By: Deepali Dewan and Jennifer Orpana
The Family Camera
The Family Camera exhibition explored the relationship between photography and the idea of family, and it looked at family photographs as a cultural practice through the lens of migration. In Canada, migration is central to family history, whether recent or in the past, and over short or long distances. Family photographs play an important role in reflecting and shaping these experiences. With nearly every photograph featured in this exhibition coming from a Canadian home, The Family Camera shed light on how family photos reflect and shape a sense of self, family, community, and nation.
The exhibition featured over 200 objects, mostly photographs and stories collected through The Family Camera Network. It also included loans from private and public collections, works by artists Jeff Thomas, Deanna Bowen, and Dinh Q. Lê, and an immersive installation created by students in OCAD University's Digital Futures program.
This exhibition was organized by the Royal Ontario Museum (ROM) with the support of The Family Camera Network and it was presented concurrently at the ROM (May 6-Oct. 29, 2017) and the Art Gallery of Mississauga (May 4-2017). It was part of the ROM’s sesquicentennial programming and it was a primary exhibition in the Scotiabank CONTACT Photography Festival. It was curated by Deepali Dewan (lead), Jennifer Orpana, Thy Phu, Julie Crooks, and Sarah Bassnett, with the assistance of Sarah Parsons and Silvia Forni.
The goal of this exhibition was to inspire people to think about family photographs in new ways. It aspired to elevate the humble snapshot, and to illuminate the vital role of photography in negotiating experiences of migration and in representing, or resisting, popular conceptions of family. Design strategies played a significant role in helping to achieve these goals. For example, the entrance was a mirrored hallway with a selection of digital reproductions of family photographs showing people with cameras. This design literally visualized “the family camera” with images spanning over a hundred years. The mirrored surfaces reflected visitors in an infinity mirror effect. It placed viewers in the position of photographic subject, hopefully inspiring them to think about the role of photography in their own family lives. This design signalled from the beginning that visitors were meant to see themselves in the exhibition.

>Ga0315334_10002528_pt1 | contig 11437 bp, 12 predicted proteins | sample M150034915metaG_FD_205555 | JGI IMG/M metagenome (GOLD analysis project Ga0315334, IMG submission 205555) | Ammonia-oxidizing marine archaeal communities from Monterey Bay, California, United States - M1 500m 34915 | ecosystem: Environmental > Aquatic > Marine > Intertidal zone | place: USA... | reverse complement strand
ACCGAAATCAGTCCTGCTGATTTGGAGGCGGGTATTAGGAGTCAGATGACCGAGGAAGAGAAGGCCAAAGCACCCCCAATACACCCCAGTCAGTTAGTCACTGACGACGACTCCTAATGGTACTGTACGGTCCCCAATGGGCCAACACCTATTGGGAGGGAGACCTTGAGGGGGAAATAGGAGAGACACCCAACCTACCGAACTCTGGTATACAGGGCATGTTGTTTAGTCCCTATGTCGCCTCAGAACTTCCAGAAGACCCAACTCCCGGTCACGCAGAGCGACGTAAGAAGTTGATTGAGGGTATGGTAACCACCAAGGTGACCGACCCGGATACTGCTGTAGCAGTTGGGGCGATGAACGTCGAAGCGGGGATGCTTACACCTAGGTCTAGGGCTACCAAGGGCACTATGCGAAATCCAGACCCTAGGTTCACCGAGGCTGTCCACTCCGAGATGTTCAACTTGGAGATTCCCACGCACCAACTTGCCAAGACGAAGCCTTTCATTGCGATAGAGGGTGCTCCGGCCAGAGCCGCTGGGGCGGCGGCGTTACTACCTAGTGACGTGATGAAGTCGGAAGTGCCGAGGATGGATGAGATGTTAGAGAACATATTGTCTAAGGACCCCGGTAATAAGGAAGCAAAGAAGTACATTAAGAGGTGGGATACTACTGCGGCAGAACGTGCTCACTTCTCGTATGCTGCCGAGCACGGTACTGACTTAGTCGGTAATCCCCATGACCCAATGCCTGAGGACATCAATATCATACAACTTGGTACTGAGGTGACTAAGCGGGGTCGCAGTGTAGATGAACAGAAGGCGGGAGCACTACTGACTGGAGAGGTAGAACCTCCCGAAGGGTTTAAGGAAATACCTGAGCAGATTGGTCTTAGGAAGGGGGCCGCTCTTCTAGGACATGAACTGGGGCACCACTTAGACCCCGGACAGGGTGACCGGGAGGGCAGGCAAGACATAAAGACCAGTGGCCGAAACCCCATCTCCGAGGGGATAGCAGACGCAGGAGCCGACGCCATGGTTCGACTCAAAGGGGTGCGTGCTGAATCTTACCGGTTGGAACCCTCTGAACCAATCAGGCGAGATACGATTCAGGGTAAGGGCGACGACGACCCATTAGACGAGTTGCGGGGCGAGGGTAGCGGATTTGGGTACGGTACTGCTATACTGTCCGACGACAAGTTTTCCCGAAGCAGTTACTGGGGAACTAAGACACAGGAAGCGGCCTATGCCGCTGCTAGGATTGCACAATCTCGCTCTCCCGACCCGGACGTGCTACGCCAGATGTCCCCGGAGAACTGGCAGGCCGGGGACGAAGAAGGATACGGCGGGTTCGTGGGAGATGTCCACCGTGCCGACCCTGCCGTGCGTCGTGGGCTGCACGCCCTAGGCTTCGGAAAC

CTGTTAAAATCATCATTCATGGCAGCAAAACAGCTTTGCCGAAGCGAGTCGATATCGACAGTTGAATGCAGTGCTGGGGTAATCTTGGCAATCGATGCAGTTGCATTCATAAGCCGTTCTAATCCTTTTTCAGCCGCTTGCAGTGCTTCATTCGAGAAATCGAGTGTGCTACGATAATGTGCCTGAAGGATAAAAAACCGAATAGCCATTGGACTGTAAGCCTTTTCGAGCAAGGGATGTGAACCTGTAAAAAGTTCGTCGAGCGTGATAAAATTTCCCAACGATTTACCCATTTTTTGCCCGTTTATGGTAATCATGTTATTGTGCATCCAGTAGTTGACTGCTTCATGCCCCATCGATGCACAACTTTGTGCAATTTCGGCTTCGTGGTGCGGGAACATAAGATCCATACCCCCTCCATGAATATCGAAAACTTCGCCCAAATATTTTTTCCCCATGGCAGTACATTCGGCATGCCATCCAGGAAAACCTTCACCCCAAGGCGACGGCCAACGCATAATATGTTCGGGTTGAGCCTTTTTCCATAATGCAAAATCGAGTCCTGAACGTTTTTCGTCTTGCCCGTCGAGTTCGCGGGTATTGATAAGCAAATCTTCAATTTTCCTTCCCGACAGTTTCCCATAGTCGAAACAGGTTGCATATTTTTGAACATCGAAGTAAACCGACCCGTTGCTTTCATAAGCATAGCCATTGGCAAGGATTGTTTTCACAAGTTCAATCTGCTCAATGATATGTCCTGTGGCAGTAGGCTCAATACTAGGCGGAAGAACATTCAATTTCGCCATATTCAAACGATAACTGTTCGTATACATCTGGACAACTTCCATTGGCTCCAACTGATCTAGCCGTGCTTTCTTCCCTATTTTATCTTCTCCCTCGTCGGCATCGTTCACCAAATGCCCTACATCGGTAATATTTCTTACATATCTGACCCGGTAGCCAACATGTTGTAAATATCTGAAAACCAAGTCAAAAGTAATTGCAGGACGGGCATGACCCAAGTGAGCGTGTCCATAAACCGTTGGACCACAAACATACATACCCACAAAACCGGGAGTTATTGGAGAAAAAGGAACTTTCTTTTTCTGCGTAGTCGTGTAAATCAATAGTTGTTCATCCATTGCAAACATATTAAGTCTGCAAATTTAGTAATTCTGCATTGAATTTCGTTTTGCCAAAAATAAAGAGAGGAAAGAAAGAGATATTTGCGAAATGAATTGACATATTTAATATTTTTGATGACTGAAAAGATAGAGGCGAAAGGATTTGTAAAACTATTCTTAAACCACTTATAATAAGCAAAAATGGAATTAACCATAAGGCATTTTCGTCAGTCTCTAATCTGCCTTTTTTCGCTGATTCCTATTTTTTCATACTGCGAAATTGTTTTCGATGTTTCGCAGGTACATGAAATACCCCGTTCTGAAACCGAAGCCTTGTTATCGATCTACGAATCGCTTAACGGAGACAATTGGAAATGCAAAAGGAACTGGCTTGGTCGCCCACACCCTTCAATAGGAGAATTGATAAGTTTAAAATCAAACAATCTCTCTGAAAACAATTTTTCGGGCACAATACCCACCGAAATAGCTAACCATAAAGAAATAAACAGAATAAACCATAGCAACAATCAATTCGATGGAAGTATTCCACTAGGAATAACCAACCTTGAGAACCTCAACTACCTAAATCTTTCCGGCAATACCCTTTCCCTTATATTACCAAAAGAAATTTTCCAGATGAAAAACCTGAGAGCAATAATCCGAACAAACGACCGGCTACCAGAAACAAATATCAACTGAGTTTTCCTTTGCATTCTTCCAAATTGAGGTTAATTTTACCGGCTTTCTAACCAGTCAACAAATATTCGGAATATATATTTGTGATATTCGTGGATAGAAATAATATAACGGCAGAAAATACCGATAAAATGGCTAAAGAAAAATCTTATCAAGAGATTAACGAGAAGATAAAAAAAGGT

At the end of the mirrored corridor, there was an introductory panel juxtaposed with a wall-sized enlargement of a 1979 snapshot photograph of a boy at an airport. The composition and colour of the image is evocative, and was made even more striking when presented mural-sized. The boy in the image is Hon Lu, a FamCam participant, at age five. In the image he holds a doll and stands in front of several bags and large green and white box. He looks out to the photographer, who was his mother, an avid photographer. Behind him, the airplane parked for boarding symbolizes a journey that is about to take place. From the family’s interview, we know that after the fall of Saigon in 1975, the Lu-Thai family fled Vietnam in a wooden boat, leaving everything behind. Hon’s mother, Luong, had to leave her family photos behind and sent a letter to her parents who were still in Vietnam to ask them to mail the photos to the family’s temporary residence in Hong Kong. In the exhibition, beside the enlargement was a letter in a frame. It was the last letter from Hon’s grandfather, which confirms that he sent the family photographs as requested. Sadly, the boat that Hon’s grandparents took to escape, shortly after sending this letter, sunk and they did not survive. This photo of Hon was taken during a stop-over at Narita Airport in Japan on the way to Canada, and the contents of the green and white box: the family photographs that were sent by the grandparents. The Lu-Thai family story unravels to reveal: the significance of family photos on personal and cultural levels; the ways that photos are linked to experiences of loss and recovery; and the connections between family photography and migration. As such, this photograph touches on many of the themes that the curators sought to explore and it served as an introductory image in the larger exhibition. The enlargement of this and one other image was meant to compel visitors out of a familiar comfort zone with small family photos. The exhibition sought to inspire visitors to take time with individual photographs and their stories and to think about this genre of photography with a new appreciation.